Monday, December 14, 2009

More from Peter Kinch

This is from Peter Kinch's email newsletter.
In case you missed it, the following is a copy of the interview between Peter Kinch and Russell Byth that aired Sunday, December 13 on News 1130
Well, as expected, The Bank of Canada held steady on their rates last week, keeping the historically low Prime rate unchanged at 2.25%. Now given that these are so-called emergency rates, it is just a matter of time before they start to rise. On the line with me is best-selling author and Mortgage Expert, Peter Kinch with Dominion Lending; Pete, what advice do you have for Canadian families faced with the inevitability of higher rates in the future?

Well Russ, everyone should start budgeting for an increase in rates. You know, it's a well documented fact that the Bank of Canada is using these low interest rates to kick-start the economy and their goal is to get inflation back up to 2% but as soon as they feel that they are at or near that level, rates will definitely start to rise. It's not a matter of if, but when.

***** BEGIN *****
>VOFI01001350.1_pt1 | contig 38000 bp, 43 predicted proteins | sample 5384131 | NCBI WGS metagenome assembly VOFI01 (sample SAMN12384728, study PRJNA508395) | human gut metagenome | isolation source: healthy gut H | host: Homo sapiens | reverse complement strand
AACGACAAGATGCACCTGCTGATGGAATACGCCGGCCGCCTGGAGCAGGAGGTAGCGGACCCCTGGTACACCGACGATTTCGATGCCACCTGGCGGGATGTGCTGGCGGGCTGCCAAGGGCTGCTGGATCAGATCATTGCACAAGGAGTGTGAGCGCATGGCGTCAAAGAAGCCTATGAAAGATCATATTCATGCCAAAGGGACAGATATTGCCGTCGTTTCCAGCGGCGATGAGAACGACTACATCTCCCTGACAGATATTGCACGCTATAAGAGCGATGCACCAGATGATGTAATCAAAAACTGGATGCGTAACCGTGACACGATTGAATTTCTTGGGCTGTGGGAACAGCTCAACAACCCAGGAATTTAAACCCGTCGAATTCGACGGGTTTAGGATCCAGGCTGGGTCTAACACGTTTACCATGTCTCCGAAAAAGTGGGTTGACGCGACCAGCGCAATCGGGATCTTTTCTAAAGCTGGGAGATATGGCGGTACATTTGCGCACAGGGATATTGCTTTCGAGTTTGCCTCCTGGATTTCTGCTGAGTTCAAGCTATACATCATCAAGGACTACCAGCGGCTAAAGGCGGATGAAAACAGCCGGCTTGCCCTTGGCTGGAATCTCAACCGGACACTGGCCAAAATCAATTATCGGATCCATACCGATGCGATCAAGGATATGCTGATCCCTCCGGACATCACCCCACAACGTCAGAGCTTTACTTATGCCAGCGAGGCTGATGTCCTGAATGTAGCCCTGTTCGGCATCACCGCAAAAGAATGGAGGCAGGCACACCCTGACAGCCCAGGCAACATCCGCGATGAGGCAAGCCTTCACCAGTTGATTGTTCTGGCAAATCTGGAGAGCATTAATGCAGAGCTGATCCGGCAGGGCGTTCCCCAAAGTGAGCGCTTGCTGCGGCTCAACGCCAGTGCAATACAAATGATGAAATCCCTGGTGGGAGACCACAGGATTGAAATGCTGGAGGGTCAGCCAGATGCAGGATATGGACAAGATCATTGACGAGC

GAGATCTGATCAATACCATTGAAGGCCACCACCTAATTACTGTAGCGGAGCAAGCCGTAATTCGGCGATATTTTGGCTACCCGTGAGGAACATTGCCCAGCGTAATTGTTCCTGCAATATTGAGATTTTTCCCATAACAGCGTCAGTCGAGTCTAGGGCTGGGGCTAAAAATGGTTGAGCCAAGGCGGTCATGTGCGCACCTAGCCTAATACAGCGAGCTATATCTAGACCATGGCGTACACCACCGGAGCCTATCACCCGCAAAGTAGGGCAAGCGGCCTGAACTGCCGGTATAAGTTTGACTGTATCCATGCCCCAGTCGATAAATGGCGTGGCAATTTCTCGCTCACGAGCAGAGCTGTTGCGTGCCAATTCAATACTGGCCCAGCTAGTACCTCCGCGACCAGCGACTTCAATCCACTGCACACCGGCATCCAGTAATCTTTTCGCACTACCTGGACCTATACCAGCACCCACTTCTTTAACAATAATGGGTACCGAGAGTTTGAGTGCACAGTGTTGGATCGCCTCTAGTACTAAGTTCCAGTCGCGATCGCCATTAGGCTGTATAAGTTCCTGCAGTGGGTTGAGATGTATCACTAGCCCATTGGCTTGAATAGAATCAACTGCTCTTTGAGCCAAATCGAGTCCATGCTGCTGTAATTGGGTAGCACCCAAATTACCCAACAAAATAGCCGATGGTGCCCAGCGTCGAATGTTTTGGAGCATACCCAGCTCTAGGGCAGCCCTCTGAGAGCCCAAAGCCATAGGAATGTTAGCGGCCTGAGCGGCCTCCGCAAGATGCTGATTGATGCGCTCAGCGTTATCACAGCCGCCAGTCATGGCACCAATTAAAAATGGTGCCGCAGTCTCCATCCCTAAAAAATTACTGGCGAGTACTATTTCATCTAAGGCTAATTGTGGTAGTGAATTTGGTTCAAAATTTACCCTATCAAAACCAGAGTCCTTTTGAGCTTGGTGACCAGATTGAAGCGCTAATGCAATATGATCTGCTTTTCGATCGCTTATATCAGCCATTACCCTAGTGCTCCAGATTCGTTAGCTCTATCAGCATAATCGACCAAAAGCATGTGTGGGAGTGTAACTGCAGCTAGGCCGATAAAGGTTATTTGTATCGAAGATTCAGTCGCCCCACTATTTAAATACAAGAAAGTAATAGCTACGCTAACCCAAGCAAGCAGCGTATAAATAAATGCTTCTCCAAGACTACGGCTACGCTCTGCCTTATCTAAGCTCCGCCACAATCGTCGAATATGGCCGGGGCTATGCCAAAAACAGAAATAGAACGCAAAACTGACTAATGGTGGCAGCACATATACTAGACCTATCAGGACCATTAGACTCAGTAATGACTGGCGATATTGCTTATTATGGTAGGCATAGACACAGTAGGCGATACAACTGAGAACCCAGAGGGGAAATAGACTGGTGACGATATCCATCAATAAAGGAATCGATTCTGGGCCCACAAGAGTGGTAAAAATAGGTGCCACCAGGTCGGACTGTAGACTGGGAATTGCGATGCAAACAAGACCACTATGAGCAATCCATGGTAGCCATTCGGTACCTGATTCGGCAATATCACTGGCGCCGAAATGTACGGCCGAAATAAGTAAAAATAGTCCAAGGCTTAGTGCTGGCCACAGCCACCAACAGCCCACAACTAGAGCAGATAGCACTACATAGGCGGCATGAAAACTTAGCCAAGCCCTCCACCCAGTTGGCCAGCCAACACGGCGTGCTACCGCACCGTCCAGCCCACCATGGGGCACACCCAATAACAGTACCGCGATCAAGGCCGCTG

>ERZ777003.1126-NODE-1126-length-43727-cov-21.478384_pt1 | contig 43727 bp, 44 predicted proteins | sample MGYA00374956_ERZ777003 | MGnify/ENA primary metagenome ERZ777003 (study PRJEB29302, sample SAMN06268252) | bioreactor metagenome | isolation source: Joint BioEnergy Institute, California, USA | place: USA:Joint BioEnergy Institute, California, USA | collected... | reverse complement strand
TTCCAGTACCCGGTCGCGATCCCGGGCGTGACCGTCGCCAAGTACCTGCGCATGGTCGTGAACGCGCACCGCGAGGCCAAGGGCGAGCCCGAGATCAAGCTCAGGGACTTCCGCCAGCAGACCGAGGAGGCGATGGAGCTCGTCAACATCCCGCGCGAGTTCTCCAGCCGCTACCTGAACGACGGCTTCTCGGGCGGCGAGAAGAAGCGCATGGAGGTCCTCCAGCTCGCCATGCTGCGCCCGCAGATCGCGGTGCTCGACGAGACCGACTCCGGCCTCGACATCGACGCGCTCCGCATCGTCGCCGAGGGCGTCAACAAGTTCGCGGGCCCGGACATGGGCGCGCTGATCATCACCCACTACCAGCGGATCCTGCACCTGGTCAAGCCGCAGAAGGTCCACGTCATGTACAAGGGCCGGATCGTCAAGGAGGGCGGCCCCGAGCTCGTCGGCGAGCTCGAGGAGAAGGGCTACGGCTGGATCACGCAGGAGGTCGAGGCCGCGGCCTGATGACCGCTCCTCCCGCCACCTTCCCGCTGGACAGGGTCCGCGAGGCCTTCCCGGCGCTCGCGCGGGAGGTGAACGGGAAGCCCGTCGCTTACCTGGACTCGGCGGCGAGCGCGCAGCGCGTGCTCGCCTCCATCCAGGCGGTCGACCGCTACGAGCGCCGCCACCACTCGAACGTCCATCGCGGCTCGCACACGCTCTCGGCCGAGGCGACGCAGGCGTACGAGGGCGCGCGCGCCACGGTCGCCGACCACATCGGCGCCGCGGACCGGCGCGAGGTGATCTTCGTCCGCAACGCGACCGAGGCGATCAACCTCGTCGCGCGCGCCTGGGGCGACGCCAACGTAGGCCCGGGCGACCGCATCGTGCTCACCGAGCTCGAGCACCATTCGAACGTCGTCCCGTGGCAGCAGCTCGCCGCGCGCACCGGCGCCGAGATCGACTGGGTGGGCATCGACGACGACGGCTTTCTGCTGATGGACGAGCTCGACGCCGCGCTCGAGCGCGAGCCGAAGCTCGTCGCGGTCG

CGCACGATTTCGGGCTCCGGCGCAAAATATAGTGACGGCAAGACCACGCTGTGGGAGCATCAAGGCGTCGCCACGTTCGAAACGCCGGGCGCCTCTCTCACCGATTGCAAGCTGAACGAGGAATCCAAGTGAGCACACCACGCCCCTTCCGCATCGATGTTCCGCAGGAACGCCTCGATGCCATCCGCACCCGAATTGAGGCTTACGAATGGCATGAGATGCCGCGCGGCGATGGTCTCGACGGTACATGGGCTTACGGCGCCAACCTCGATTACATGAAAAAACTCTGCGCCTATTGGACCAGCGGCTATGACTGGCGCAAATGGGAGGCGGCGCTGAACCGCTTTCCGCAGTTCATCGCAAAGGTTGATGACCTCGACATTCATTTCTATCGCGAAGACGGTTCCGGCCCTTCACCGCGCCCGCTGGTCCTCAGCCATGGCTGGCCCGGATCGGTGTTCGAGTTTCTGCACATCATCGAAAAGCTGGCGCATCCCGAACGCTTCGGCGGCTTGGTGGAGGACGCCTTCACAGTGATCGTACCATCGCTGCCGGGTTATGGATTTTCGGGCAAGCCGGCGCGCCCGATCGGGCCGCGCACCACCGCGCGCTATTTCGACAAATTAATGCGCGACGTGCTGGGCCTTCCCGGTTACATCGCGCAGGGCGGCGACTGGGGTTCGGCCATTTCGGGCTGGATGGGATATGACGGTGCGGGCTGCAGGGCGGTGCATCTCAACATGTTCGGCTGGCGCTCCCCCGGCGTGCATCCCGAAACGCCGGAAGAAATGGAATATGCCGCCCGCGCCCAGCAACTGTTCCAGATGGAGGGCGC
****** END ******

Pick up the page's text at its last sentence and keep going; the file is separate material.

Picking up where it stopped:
So if I'm a consumer right now either thinking of buying a house or a home owner possibly looking to renew my mortgage, what should I be considering in the New Year?

Well, the first thing I would do is sit down and draft up a family budget - especially with Christmas coming up and all the expenses that go with it. In your budget, figure out how much you can afford to increase your mortgage payments by. If you accelerate your current mortgage payment, you will accomplish two things:

  1. You will have increased the amount of money that is applied directly to your principal balance, so that when the time does come that your mortgage is up for renewal and the rates are higher, you'll be renewing with a lower principal balance and as such, your payments may not change much.
  2. Increasing your payments today will allow you to adjust your current budget so that you will not experience 'payment shock' a year or two from now when the inevitability of renewing into a higher rate actually happens.

Thanks Pete, some good advice to follow. In the Business Centre, I'm Russell Byth.

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